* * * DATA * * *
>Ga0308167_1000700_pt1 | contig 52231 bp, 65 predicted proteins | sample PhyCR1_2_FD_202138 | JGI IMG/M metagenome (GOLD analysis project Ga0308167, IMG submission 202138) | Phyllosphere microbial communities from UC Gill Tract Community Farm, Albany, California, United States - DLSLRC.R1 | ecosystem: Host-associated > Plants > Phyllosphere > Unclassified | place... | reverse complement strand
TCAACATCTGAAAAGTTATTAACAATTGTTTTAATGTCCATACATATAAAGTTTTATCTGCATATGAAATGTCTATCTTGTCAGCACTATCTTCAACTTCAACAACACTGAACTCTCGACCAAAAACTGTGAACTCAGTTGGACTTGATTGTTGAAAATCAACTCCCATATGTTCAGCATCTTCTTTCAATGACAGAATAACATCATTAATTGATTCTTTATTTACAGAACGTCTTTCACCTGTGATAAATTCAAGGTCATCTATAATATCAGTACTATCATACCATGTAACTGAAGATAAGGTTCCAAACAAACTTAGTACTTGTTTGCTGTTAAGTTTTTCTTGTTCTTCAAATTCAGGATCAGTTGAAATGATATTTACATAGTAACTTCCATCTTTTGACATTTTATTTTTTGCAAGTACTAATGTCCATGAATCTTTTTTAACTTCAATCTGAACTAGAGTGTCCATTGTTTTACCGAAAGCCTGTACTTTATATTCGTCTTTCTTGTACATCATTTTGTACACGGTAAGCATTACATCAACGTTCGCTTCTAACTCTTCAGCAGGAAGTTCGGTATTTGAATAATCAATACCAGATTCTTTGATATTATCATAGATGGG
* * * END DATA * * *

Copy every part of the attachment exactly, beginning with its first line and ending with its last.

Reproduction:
>Ga0308167_1000700_pt1 | contig 52231 bp, 65 predicted proteins | sample PhyCR1_2_FD_202138 | JGI IMG/M metagenome (GOLD analysis project Ga0308167, IMG submission 202138) | Phyllosphere microbial communities from UC Gill Tract Community Farm, Albany, California, United States - DLSLRC.R1 | ecosystem: Host-associated > Plants > Phyllosphere > Unclassified | place... | reverse complement strand
TCAACATCTGAAAAGTTATTAACAATTGTTTTAATGTCCATACATATAAAGTTTTATCTGCATATGAAATGTCTATCTTGTCAGCACTATCTTCAACTTCAACAACACTGAACTCTCGACCAAAAACTGTGAACTCAGTTGGACTTGATTGTTGAAAATCAACTCCCATATGTTCAGCATCTTCTTTCAATGACAGAATAACATCATTAATTGATTCTTTATTTACAGAACGTCTTTCACCTGTGATAAATTCAAGGTCATCTATAATATCAGTACTATCATACCATGTAACTGAAGATAAGGTTCCAAACAAACTTAGTACTTGTTTGCTGTTAAGTTTTTCTTGTTCTTCAAATTCAGGATCAGTTGAAATGATATTTACATAGTAACTTCCATCTTTTGACATTTTATTTTTTGCAAGTACTAATGTCCATGAATCTTTTTTAACTTCAATCTGAACTAGAGTGTCCATTGTTTTACCGAAAGCCTGTACTTTATATTCGTCTTTCTTGTACATCATTTTGTACACGGTAAGCATTACATCAACGTTCGCTTCTAACTCTTCAGCAGGAAGTTCGGTATTTGAATAATCAATACCAGATTCTTTGATATTATCATAGATGGG